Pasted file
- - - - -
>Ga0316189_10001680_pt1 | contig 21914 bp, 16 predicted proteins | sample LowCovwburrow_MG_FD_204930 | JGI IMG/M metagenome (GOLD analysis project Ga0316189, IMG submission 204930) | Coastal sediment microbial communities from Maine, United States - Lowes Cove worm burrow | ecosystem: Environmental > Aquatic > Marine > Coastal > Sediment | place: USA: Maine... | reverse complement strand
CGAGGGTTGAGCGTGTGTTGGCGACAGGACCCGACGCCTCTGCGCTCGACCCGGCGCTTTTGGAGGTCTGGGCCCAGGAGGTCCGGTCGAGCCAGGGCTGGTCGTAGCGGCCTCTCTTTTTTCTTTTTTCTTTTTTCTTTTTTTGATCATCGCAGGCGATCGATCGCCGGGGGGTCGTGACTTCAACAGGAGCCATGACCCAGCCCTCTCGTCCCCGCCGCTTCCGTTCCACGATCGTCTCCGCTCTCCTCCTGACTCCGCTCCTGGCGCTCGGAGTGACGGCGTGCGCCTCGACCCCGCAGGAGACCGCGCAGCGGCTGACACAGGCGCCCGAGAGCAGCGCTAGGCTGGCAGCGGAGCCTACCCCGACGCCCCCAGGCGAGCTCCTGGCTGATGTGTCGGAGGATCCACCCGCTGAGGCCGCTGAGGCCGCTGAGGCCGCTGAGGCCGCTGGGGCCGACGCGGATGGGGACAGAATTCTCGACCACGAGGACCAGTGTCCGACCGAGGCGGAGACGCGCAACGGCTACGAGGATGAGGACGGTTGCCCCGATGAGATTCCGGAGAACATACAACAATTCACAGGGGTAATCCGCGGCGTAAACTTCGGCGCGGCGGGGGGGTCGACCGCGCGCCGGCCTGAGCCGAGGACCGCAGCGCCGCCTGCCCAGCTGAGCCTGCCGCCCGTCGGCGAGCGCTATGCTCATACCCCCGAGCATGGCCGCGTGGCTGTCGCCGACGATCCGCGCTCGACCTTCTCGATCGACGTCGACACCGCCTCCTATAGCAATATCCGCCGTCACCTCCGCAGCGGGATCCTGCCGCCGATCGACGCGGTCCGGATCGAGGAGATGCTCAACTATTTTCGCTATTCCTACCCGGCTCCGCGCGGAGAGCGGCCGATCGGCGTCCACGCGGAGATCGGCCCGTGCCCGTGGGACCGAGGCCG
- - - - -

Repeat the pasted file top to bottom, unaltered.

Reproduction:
>Ga0316189_10001680_pt1 | contig 21914 bp, 16 predicted proteins | sample LowCovwburrow_MG_FD_204930 | JGI IMG/M metagenome (GOLD analysis project Ga0316189, IMG submission 204930) | Coastal sediment microbial communities from Maine, United States - Lowes Cove worm burrow | ecosystem: Environmental > Aquatic > Marine > Coastal > Sediment | place: USA: Maine... | reverse complement strand
CGAGGGTTGAGCGTGTGTTGGCGACAGGACCCGACGCCTCTGCGCTCGACCCGGCGCTTTTGGAGGTCTGGGCCCAGGAGGTCCGGTCGAGCCAGGGCTGGTCGTAGCGGCCTCTCTTTTTTCTTTTTTCTTTTTTCTTTTTTTGATCATCGCAGGCGATCGATCGCCGGGGGGTCGTGACTTCAACAGGAGCCATGACCCAGCCCTCTCGTCCCCGCCGCTTCCGTTCCACGATCGTCTCCGCTCTCCTCCTGACTCCGCTCCTGGCGCTCGGAGTGACGGCGTGCGCCTCGACCCCGCAGGAGACCGCGCAGCGGCTGACACAGGCGCCCGAGAGCAGCGCTAGGCTGGCAGCGGAGCCTACCCCGACGCCCCCAGGCGAGCTCCTGGCTGATGTGTCGGAGGATCCACCCGCTGAGGCCGCTGAGGCCGCTGAGGCCGCTGAGGCCGCTGGGGCCGACGCGGATGGGGACAGAATTCTCGACCACGAGGACCAGTGTCCGACCGAGGCGGAGACGCGCAACGGCTACGAGGATGAGGACGGTTGCCCCGATGAGATTCCGGAGAACATACAACAATTCACAGGGGTAATCCGCGGCGTAAACTTCGGCGCGGCGGGGGGGTCGACCGCGCGCCGGCCTGAGCCGAGGACCGCAGCGCCGCCTGCCCAGCTGAGCCTGCCGCCCGTCGGCGAGCGCTATGCTCATACCCCCGAGCATGGCCGCGTGGCTGTCGCCGACGATCCGCGCTCGACCTTCTCGATCGACGTCGACACCGCCTCCTATAGCAATATCCGCCGTCACCTCCGCAGCGGGATCCTGCCGCCGATCGACGCGGTCCGGATCGAGGAGATGCTCAACTATTTTCGCTATTCCTACCCGGCTCCGCGCGGAGAGCGGCCGATCGGCGTCCACGCGGAGATCGGCCCGTGCCCGTGGGACCGAGGCCG